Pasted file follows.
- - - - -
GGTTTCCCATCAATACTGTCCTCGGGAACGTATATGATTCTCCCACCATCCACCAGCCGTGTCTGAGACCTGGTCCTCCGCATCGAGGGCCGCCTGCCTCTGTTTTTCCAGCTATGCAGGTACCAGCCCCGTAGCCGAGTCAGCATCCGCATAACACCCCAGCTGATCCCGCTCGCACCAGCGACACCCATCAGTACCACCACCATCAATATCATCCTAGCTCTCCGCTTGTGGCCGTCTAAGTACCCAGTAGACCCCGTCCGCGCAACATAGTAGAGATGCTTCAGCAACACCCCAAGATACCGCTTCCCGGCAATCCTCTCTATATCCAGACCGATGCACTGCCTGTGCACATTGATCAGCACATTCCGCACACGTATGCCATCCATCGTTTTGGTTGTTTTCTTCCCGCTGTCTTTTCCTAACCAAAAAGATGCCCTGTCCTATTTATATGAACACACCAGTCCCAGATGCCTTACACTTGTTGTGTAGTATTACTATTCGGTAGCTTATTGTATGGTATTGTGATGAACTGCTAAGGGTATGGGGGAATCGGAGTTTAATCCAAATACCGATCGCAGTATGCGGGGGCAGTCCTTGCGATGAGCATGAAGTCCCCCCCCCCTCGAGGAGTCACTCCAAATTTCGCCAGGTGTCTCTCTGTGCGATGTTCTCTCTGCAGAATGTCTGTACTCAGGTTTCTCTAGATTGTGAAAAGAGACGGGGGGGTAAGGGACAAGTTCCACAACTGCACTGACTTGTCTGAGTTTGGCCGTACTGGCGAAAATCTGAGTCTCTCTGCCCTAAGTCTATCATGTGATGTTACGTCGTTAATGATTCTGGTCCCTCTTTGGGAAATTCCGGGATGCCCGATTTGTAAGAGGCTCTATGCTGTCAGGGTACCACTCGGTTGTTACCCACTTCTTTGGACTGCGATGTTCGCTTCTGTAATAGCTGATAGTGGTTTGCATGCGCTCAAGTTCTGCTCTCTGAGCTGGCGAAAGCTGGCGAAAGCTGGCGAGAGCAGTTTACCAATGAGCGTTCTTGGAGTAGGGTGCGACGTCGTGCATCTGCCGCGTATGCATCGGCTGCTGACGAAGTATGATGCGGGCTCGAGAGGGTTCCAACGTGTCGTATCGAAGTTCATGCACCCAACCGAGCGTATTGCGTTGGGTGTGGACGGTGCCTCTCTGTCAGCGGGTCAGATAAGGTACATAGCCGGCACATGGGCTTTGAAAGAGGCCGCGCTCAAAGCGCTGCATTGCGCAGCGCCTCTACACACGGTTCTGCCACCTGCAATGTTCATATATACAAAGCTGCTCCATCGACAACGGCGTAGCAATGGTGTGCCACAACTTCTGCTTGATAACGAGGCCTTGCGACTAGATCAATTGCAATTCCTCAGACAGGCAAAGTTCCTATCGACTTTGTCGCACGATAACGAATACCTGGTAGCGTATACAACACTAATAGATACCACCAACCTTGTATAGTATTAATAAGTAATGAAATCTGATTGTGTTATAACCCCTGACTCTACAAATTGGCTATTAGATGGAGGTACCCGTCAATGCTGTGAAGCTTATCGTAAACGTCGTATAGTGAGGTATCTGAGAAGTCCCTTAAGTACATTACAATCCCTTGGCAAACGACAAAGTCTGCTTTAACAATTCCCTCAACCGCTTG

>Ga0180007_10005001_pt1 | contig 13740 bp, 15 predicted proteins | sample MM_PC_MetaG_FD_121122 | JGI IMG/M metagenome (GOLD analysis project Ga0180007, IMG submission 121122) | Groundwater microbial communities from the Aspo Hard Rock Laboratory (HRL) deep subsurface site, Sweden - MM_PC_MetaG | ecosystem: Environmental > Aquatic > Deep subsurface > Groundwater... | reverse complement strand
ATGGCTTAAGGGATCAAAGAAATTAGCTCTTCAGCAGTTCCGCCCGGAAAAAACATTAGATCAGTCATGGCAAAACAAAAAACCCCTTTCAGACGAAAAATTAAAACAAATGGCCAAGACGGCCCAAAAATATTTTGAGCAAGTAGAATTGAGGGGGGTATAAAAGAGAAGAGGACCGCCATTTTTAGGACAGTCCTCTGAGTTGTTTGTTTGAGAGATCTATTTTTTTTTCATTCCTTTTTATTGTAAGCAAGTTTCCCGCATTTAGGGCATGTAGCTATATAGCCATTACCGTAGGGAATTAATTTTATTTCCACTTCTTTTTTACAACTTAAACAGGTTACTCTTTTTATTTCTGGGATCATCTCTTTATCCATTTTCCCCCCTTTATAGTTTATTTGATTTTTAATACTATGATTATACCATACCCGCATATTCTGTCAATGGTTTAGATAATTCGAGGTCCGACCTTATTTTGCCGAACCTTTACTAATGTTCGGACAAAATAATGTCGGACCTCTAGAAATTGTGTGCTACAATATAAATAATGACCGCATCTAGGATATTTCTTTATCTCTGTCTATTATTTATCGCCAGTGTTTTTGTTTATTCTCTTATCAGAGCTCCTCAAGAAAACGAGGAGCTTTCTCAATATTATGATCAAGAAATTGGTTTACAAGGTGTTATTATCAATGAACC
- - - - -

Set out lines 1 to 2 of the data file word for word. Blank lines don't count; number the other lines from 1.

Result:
GGTTTCCCATCAATACTGTCCTCGGGAACGTATATGATTCTCCCACCATCCACCAGCCGTGTCTGAGACCTGGTCCTCCGCATCGAGGGCCGCCTGCCTCTGTTTTTCCAGCTATGCAGGTACCAGCCCCGTAGCCGAGTCAGCATCCGCATAACACCCCAGCTGATCCCGCTCGCACCAGCGACACCCATCAGTACCACCACCATCAATATCATCCTAGCTCTCCGCTTGTGGCCGTCTAAGTACCCAGTAGACCCCGTCCGCGCAACATAGTAGAGATGCTTCAGCAACACCCCAAGATACCGCTTCCCGGCAATCCTCTCTATATCCAGACCGATGCACTGCCTGTGCACATTGATCAGCACATTCCGCACACGTATGCCATCCATCGTTTTGGTTGTTTTCTTCCCGCTGTCTTTTCCTAACCAAAAAGATGCCCTGTCCTATTTATATGAACACACCAGTCCCAGATGCCTTACACTTGTTGTGTAGTATTACTATTCGGTAGCTTATTGTATGGTATTGTGATGAACTGCTAAGGGTATGGGGGAATCGGAGTTTAATCCAAATACCGATCGCAGTATGCGGGGGCAGTCCTTGCGATGAGCATGAAGTCCCCCCCCCCTCGAGGAGTCACTCCAAATTTCGCCAGGTGTCTCTCTGTGCGATGTTCTCTCTGCAGAATGTCTGTACTCAGGTTTCTCTAGATTGTGAAAAGAGACGGGGGGGTAAGGGACAAGTTCCACAACTGCACTGACTTGTCTGAGTTTGGCCGTACTGGCGAAAATCTGAGTCTCTCTGCCCTAAGTCTATCATGTGATGTTACGTCGTTAATGATTCTGGTCCCTCTTTGGGAAATTCCGGGATGCCCGATTTGTAAGAGGCTCTATGCTGTCAGGGTACCACTCGGTTGTTACCCACTTCTTTGGACTGCGATGTTCGCTTCTGTAATAGCTGATAGTGGTTTGCATGCGCTCAAGTTCTGCTCTCTGAGCTGGCGAAAGCTGGCGAAAGCTGGCGAGAGCAGTTTACCAATGAGCGTTCTTGGAGTAGGGTGCGACGTCGTGCATCTGCCGCGTATGCATCGGCTGCTGACGAAGTATGATGCGGGCTCGAGAGGGTTCCAACGTGTCGTATCGAAGTTCATGCACCCAACCGAGCGTATTGCGTTGGGTGTGGACGGTGCCTCTCTGTCAGCGGGTCAGATAAGGTACATAGCCGGCACATGGGCTTTGAAAGAGGCCGCGCTCAAAGCGCTGCATTGCGCAGCGCCTCTACACACGGTTCTGCCACCTGCAATGTTCATATATACAAAGCTGCTCCATCGACAACGGCGTAGCAATGGTGTGCCACAACTTCTGCTTGATAACGAGGCCTTGCGACTAGATCAATTGCAATTCCTCAGACAGGCAAAGTTCCTATCGACTTTGTCGCACGATAACGAATACCTGGTAGCGTATACAACACTAATAGATACCACCAACCTTGTATAGTATTAATAAGTAATGAAATCTGATTGTGTTATAACCCCTGACTCTACAAATTGGCTATTAGATGGAGGTACCCGTCAATGCTGTGAAGCTTATCGTAAACGTCGTATAGTGAGGTATCTGAGAAGTCCCTTAAGTACATTACAATCCCTTGGCAAACGACAAAGTCTGCTTTAACAATTCCCTCAACCGCTTG

>Ga0180007_10005001_pt1 | contig 13740 bp, 15 predicted proteins | sample MM_PC_MetaG_FD_121122 | JGI IMG/M metagenome (GOLD analysis project Ga0180007, IMG submission 121122) | Groundwater microbial communities from the Aspo Hard Rock Laboratory (HRL) deep subsurface site, Sweden - MM_PC_MetaG | ecosystem: Environmental > Aquatic > Deep subsurface > Groundwater... | reverse complement strand